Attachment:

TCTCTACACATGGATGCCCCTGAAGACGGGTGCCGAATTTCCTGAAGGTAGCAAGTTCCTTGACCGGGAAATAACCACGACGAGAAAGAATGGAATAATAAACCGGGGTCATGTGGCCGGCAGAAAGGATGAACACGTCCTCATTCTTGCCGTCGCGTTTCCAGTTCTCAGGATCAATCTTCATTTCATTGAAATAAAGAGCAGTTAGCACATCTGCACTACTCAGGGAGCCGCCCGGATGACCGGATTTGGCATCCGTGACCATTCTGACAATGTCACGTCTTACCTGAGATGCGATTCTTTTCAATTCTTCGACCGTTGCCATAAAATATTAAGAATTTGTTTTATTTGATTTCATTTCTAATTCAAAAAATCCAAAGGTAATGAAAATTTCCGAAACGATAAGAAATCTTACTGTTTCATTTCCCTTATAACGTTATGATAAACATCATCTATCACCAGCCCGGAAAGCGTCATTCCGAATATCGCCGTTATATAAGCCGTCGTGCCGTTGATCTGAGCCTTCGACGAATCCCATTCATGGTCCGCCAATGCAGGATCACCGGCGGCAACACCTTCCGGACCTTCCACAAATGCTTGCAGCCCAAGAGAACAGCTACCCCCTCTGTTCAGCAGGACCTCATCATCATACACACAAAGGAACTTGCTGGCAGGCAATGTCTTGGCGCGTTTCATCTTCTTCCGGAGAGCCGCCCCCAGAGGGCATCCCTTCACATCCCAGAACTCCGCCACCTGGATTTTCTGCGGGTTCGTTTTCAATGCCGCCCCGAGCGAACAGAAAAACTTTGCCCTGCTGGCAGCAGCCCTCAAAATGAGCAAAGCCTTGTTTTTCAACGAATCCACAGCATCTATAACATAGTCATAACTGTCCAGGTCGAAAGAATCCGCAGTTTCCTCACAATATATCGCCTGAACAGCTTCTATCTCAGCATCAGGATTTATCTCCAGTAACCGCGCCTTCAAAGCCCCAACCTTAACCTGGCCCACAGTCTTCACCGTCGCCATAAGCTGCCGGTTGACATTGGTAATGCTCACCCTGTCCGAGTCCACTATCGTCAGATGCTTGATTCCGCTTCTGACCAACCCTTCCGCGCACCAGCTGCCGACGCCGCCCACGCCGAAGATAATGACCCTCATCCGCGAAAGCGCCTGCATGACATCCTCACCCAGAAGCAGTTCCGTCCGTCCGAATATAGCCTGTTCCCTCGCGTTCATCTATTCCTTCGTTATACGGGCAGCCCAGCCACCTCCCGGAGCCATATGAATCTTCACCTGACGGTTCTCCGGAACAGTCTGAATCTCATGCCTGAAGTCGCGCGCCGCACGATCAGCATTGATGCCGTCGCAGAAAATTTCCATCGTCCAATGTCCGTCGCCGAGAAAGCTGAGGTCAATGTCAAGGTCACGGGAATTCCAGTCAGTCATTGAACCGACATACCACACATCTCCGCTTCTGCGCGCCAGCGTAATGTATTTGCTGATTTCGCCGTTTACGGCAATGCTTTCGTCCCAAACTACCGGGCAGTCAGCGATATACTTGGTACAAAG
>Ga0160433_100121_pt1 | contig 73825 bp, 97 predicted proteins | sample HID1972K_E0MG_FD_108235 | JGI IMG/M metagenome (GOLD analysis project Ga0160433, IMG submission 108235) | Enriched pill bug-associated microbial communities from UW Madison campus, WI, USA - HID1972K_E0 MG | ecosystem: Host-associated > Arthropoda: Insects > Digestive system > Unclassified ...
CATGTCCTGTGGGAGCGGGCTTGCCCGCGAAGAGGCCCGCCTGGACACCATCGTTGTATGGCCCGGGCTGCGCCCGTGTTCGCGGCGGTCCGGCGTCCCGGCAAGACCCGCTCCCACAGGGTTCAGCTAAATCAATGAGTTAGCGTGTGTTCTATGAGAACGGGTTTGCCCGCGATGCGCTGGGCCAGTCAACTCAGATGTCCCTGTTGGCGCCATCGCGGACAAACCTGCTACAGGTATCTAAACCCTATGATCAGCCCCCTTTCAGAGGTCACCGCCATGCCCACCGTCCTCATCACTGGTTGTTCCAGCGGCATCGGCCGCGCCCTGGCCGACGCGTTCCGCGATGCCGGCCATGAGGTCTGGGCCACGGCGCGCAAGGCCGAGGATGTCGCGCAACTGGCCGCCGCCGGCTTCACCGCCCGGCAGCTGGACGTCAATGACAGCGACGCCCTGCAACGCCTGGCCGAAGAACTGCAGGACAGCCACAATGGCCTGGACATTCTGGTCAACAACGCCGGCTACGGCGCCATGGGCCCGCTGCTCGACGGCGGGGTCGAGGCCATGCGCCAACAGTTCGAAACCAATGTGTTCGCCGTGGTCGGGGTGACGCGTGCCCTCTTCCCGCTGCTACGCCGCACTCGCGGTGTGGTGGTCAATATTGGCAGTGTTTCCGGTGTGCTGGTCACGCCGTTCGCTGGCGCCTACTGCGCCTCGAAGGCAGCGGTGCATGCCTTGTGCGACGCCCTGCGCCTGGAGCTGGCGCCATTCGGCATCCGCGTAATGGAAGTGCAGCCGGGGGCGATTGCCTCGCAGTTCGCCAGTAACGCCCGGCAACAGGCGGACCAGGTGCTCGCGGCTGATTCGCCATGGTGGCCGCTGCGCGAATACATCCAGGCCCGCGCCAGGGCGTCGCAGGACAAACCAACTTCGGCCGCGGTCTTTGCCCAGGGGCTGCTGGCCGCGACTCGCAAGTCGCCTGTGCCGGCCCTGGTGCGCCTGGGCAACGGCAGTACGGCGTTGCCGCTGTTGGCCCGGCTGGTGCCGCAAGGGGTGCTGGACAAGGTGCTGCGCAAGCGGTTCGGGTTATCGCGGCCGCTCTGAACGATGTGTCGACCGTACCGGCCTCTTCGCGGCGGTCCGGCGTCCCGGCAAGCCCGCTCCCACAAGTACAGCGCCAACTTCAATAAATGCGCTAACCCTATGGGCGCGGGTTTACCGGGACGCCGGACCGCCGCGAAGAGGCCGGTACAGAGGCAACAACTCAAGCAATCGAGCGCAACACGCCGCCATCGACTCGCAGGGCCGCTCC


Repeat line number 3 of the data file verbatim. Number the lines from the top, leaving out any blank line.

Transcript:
CATGTCCTGTGGGAGCGGGCTTGCCCGCGAAGAGGCCCGCCTGGACACCATCGTTGTATGGCCCGGGCTGCGCCCGTGTTCGCGGCGGTCCGGCGTCCCGGCAAGACCCGCTCCCACAGGGTTCAGCTAAATCAATGAGTTAGCGTGTGTTCTATGAGAACGGGTTTGCCCGCGATGCGCTGGGCCAGTCAACTCAGATGTCCCTGTTGGCGCCATCGCGGACAAACCTGCTACAGGTATCTAAACCCTATGATCAGCCCCCTTTCAGAGGTCACCGCCATGCCCACCGTCCTCATCACTGGTTGTTCCAGCGGCATCGGCCGCGCCCTGGCCGACGCGTTCCGCGATGCCGGCCATGAGGTCTGGGCCACGGCGCGCAAGGCCGAGGATGTCGCGCAACTGGCCGCCGCCGGCTTCACCGCCCGGCAGCTGGACGTCAATGACAGCGACGCCCTGCAACGCCTGGCCGAAGAACTGCAGGACAGCCACAATGGCCTGGACATTCTGGTCAACAACGCCGGCTACGGCGCCATGGGCCCGCTGCTCGACGGCGGGGTCGAGGCCATGCGCCAACAGTTCGAAACCAATGTGTTCGCCGTGGTCGGGGTGACGCGTGCCCTCTTCCCGCTGCTACGCCGCACTCGCGGTGTGGTGGTCAATATTGGCAGTGTTTCCGGTGTGCTGGTCACGCCGTTCGCTGGCGCCTACTGCGCCTCGAAGGCAGCGGTGCATGCCTTGTGCGACGCCCTGCGCCTGGAGCTGGCGCCATTCGGCATCCGCGTAATGGAAGTGCAGCCGGGGGCGATTGCCTCGCAGTTCGCCAGTAACGCCCGGCAACAGGCGGACCAGGTGCTCGCGGCTGATTCGCCATGGTGGCCGCTGCGCGAATACATCCAGGCCCGCGCCAGGGCGTCGCAGGACAAACCAACTTCGGCCGCGGTCTTTGCCCAGGGGCTGCTGGCCGCGACTCGCAAGTCGCCTGTGCCGGCCCTGGTGCGCCTGGGCAACGGCAGTACGGCGTTGCCGCTGTTGGCCCGGCTGGTGCCGCAAGGGGTGCTGGACAAGGTGCTGCGCAAGCGGTTCGGGTTATCGCGGCCGCTCTGAACGATGTGTCGACCGTACCGGCCTCTTCGCGGCGGTCCGGCGTCCCGGCAAGCCCGCTCCCACAAGTACAGCGCCAACTTCAATAAATGCGCTAACCCTATGGGCGCGGGTTTACCGGGACGCCGGACCGCCGCGAAGAGGCCGGTACAGAGGCAACAACTCAAGCAATCGAGCGCAACACGCCGCCATCGACTCGCAGGGCCGCTCC